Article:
Numbers (p134-139)

The section devoted to the book of Numbers is small, comprising a mere five pages. Having preached through much of the book at one point, I felt it lacked some depth, and was surprised that the clear parallel structure in the wilderness travelogue to the book of Exodus was not mentioned. There were a couple great insights however.

The beginning of each [of the two] section[s] is signaled by the census reports in chapter 1 and 26. If the two census lists are the key to its structure, the Greek title for the book, Numbers (arithmoi) is appropriate. One generation ends in failure and death (chs. 1-25), and a second generation replaces it whose fate is not yet determined (chs. 26-36). The Hebrew title of the book, bemidbar (“in the wilderness”), based on its opening words (1:1), serves to foreground the years of wilderness testing occupying the central section of the book (chs. 11-21). (p134-135)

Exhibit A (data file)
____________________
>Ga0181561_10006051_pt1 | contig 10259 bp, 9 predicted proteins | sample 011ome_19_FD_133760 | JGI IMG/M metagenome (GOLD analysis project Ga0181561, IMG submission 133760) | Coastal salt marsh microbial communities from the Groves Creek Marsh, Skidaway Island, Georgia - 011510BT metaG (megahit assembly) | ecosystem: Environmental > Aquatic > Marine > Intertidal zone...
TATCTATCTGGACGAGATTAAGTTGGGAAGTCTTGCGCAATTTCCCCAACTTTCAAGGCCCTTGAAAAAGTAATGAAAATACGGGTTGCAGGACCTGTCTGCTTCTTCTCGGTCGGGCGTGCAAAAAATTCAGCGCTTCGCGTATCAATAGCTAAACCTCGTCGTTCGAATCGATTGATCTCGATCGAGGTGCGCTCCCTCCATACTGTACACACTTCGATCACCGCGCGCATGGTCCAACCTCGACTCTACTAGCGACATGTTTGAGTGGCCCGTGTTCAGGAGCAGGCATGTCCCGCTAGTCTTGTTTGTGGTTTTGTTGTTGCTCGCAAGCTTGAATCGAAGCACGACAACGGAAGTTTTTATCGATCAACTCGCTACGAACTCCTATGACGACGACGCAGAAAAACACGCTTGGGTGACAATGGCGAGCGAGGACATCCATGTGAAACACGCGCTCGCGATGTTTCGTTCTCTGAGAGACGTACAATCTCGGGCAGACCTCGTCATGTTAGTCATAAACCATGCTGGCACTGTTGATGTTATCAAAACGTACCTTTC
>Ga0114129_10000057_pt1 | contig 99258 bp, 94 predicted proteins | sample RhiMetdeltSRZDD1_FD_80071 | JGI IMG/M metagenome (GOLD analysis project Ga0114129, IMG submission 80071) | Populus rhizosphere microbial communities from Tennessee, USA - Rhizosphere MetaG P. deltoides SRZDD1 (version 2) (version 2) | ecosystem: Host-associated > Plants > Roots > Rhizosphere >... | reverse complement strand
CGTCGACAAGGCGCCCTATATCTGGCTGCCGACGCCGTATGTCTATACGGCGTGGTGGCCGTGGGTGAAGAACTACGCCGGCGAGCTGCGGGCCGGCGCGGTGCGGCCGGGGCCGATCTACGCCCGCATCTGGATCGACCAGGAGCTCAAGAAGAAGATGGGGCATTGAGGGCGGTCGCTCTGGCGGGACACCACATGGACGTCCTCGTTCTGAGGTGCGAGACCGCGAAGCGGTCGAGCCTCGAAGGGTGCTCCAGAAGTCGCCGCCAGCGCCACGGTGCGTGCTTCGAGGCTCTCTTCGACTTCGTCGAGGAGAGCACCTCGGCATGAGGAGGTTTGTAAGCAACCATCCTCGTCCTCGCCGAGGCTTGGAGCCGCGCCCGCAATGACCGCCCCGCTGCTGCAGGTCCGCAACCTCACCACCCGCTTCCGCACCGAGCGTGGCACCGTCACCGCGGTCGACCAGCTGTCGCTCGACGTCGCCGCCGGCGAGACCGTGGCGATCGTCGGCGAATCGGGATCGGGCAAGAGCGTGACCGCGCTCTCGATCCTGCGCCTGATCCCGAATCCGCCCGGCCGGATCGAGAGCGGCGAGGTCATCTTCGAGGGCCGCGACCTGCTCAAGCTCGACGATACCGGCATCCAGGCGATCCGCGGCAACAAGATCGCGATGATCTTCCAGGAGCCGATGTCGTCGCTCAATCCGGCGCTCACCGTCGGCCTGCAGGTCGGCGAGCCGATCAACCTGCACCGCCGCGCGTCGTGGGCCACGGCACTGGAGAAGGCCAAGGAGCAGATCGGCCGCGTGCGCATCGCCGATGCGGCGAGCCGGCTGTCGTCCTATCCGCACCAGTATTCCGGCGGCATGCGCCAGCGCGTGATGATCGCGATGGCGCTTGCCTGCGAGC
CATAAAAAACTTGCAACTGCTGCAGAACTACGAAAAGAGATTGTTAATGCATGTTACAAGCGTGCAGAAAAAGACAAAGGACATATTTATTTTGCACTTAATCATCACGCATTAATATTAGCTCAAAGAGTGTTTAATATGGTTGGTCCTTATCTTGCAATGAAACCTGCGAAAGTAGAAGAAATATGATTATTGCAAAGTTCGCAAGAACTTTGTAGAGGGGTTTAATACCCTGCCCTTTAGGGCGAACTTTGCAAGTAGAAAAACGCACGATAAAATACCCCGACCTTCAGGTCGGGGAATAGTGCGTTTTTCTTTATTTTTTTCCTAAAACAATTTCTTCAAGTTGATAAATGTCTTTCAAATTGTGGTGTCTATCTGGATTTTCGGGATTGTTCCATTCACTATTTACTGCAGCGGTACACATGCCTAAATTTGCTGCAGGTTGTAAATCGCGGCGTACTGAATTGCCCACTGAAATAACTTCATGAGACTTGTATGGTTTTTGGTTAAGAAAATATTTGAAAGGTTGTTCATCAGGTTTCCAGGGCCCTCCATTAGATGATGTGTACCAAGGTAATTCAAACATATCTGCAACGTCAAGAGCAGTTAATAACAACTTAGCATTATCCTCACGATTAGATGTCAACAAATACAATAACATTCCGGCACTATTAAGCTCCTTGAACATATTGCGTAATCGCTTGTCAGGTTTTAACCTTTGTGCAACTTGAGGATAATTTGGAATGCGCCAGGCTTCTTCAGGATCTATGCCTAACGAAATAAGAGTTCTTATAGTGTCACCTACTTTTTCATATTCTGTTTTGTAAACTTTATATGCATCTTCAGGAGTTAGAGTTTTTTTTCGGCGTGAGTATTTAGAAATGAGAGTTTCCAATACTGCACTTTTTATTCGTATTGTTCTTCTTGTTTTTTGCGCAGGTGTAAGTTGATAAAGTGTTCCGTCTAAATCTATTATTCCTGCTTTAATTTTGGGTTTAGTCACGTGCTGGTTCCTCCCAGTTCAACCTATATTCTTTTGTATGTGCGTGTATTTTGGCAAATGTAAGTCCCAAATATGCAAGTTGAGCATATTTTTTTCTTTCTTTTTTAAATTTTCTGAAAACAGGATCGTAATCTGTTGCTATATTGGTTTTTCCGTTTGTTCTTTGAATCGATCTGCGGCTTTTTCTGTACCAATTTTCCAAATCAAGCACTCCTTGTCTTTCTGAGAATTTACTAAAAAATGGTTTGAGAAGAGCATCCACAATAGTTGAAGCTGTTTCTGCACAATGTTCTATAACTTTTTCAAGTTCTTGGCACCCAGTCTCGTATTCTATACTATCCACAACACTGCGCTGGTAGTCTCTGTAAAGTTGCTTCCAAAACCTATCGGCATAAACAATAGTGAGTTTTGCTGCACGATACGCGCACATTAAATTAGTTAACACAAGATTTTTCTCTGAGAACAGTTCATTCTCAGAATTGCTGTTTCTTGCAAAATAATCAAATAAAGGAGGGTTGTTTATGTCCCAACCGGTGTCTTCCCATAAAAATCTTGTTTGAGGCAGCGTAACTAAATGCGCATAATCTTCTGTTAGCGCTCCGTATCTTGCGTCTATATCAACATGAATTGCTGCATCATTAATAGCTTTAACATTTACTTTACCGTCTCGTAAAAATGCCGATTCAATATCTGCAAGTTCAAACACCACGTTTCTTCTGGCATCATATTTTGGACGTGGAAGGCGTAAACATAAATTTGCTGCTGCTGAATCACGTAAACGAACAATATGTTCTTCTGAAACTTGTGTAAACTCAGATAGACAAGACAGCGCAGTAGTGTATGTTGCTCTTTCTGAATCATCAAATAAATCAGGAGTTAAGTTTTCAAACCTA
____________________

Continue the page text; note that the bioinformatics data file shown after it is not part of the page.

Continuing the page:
The nation sets out in battle array, with teh ark going before them. Whenever the ark sets out, Moses would say, “Aries, O LORD, and let your enemies be scattered, and let those who hate you flee before you” (10:35). What is demonstrated, however, is that the real danger to Israel is the wayward behavior of Israel herself. (p137)

The book of Numbers forges a connection between the instructions given at Sinai and the promised land, in which that way of life must be put into practice. indeed, Numbers is pivotal in the arrangement of the Pentatech, for in it Israel moves from Sinai (the locatoin at the start of the book) to the border of hte land (the location at the end). It does physically what the next book, Deuteronomy, does by means of the homilectical exhortation, as Moses in his sermons applies the instructions first given at Sinai to their future situation in the land. (p138)


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